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Lonely Planet Finland (Country Guide) Paperback – April 1, 2006
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LONELY PLANET FINLAND does cover all of the standard sightseeing objectives in the country, including museums and natural areas outside of the largest cities. And while maps are often problematic in Lonely Planet guides, I found no errors at all in this one. The activities recommended in cities like Helsinki are spot-on, free of kitsch routes and putting travelers in good contact with the locals. The author clearly thinks that most people will be in the south of Finland in the summer, since visiting places like Suomenlinna wouldn't be all that interesting in the cold and dark time of the year, but this I suppose is a reasonable assumption. And since the guide was written by a single person, Andy Symington, it is more coherent in its rating of destinations and activities than the often self-contradictory guidance of collaborative Lonely Planet efforts.
But while the book is a good companion once one has settled in at one's destination, quite objectionable is its guidance on lodging and travel, with so much inexplicably geared towards wealthy travelers. Finland has a high cost of living, true, but it can be a very cheap destination for the backpacker. You know, that demographic that Lonely Planet has historically targeted. The inclusion of hotels that charge 200 euro/night or more is simply ridiculous; travelers that would fork over that much are much more likely to buy the simpler Berlitz, Fodor's, or Frommer's guides. Even recommendation of so many hostels and guesthouses in each locale seems unnecessary.Read more ›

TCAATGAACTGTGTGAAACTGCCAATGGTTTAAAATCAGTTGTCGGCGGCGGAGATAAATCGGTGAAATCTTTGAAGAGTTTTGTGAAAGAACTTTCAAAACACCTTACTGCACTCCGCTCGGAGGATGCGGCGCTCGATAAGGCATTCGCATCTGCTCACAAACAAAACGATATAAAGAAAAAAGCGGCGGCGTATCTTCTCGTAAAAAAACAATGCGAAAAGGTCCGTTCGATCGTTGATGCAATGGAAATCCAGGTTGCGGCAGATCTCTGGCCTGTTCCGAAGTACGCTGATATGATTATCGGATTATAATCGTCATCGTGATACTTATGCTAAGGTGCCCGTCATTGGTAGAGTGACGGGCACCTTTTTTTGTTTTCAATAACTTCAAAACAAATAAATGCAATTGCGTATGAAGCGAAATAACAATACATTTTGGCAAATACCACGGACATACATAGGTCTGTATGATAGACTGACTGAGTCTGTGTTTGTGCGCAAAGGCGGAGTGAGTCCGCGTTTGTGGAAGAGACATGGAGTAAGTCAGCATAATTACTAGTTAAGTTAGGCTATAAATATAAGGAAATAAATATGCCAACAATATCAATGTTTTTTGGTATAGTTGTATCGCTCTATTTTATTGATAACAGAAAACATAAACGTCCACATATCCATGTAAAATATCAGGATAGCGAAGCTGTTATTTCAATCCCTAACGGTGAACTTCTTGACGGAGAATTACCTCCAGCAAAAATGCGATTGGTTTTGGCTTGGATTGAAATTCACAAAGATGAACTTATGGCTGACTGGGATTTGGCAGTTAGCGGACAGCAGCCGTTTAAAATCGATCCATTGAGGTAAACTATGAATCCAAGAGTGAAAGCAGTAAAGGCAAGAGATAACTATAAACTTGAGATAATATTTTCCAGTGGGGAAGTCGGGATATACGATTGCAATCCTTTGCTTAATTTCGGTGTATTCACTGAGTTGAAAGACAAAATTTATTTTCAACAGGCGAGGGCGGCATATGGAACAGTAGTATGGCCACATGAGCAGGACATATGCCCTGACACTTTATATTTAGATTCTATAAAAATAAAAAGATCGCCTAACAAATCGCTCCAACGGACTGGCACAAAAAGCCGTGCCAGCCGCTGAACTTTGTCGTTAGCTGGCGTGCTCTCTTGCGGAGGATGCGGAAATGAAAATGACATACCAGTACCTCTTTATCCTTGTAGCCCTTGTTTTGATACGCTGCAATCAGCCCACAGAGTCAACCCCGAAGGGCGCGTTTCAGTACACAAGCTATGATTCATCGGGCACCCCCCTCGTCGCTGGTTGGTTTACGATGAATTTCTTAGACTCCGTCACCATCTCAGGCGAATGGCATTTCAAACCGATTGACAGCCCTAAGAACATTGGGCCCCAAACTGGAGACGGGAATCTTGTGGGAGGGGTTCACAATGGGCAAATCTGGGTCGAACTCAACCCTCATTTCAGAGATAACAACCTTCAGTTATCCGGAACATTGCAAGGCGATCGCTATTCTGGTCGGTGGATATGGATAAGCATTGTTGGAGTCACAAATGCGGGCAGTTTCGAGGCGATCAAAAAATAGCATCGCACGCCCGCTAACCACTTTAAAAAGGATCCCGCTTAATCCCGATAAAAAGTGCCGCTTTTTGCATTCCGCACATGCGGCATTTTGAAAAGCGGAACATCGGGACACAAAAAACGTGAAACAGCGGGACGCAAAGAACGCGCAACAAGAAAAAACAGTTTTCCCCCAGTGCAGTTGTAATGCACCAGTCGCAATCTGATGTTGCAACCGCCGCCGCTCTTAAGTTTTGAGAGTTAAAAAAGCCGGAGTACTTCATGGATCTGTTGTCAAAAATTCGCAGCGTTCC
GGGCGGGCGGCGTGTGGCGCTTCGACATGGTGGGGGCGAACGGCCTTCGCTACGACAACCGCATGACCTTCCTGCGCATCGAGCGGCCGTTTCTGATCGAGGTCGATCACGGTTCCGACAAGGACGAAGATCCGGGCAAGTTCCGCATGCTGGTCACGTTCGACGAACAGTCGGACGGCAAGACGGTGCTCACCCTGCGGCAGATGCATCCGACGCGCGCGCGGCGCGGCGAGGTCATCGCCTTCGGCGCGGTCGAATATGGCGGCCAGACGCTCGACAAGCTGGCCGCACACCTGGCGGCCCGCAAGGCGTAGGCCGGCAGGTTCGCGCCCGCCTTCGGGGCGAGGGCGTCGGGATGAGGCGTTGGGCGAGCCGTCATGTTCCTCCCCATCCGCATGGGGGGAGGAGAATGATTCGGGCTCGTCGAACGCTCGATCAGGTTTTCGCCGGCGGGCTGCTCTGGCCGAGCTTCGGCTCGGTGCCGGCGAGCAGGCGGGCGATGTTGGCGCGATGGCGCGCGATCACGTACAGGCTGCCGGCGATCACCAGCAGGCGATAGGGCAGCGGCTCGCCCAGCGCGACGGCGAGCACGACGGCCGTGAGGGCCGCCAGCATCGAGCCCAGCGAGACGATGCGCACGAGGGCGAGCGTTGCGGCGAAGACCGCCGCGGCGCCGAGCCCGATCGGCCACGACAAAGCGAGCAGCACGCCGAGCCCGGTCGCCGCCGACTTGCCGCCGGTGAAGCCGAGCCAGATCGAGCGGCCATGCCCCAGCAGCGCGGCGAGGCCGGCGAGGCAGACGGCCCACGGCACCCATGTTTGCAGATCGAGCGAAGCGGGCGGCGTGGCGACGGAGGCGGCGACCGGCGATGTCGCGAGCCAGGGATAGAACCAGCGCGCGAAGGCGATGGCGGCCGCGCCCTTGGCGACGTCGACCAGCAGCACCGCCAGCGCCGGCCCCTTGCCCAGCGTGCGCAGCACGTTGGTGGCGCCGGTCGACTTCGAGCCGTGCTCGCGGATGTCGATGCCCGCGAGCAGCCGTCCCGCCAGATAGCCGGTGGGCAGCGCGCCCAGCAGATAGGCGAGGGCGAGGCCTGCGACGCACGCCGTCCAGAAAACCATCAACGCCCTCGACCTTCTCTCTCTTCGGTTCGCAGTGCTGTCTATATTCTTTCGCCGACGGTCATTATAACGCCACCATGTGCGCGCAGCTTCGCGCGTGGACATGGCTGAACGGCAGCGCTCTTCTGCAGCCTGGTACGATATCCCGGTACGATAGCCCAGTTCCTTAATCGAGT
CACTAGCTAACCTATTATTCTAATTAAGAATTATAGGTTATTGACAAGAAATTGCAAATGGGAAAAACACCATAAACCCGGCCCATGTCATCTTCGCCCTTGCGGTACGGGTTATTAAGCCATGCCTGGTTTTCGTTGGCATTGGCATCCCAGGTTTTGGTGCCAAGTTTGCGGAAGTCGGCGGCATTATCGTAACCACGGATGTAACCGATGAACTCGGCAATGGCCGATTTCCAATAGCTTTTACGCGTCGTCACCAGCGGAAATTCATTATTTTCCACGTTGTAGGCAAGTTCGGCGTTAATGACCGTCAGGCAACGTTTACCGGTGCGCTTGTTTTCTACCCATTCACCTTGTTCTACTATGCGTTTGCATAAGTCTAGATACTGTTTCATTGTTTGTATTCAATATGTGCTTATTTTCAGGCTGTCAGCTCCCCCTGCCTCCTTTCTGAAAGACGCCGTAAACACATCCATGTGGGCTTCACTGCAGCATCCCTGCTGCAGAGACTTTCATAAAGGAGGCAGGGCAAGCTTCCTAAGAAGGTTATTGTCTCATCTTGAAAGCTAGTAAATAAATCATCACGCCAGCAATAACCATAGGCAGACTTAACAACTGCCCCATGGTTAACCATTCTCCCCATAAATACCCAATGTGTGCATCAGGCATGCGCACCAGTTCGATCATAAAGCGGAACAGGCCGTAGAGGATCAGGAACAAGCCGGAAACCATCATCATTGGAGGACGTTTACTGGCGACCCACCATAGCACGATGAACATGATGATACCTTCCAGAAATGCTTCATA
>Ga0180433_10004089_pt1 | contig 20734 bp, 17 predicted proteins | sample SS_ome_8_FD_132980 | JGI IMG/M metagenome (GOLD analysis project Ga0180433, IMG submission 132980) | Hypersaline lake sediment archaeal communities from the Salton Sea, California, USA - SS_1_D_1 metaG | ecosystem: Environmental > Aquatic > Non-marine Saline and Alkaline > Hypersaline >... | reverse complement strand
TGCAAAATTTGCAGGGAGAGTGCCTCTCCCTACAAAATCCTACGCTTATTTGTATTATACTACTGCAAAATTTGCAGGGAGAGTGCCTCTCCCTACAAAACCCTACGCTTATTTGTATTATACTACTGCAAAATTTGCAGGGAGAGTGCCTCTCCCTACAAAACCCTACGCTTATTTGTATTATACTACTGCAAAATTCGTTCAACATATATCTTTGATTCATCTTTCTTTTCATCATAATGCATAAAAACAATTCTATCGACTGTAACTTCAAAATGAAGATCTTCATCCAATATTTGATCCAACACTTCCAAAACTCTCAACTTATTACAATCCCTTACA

However if the only destination in Finland you have time to visit is Helsinki, you would be better off buying Lonely Planet Estonia, Latvia & Lithuania as that guide includes an excursion chapter to Helsinki, since it is just a short boat ride across from Tallinn in Estonia. That book's Helsinki chapter is pretty much exactly the same as the Helsinki pages in Lonely Planet Finland. There's a few less hotel and dining listings but other than that it's exactly the same. If you hadn't considered catching a short ferry ride to Tallinn you should change your plans right now even if all you are going to do is a day trip!
I agree with the previous reviewer in one case: there's not much on hitch-hiking or couchsurfing (the latter of which I've done-- Finland has quite a few couchsurfers). I guess the difference is that I don't expect this from a guidebook, and I suspect the typical guidebook buyer doesn't either! There are more (and better) online places to get this information. [...].
In all, a very satisfying guide and rarely wrong or inaccurate. Worth a look.
Most Recent Customer Reviews
Lonely Planet travel guides have been the best travel guides I have ever used. They are full of useful information for every aspect of a trip. Read morePublished on February 3, 2012 by D. E. Adamson
Oh yes, Lonely Planet does it again with another fabulous travel guide. A necessity for your European trip.Published on January 6, 2010 by Ambular
I'm a Christmas investigator. This book confirmed and inspired me to visit Finland, especially Lappland.Published on September 17, 2009 by Joseph Sauerzapf
Lonely Planet Finland is for the 'real' traveler, no matter what their budget. Everyone visitng Finland sees Helsinki, but there is so much more to discover about the Country. Read morePublished on February 13, 2008 by Frequent Flyer
Provides good basic information on plenty of spots (even the tiny ones not on the most popular routes). Read morePublished on May 9, 2007 by A. Siwczuk
I've found the information in this book very handy, but I couldn't help but feel that the author and his predecessors didn't enjoy their time in Finland. Read morePublished on March 13, 2007 by E. L. Hulse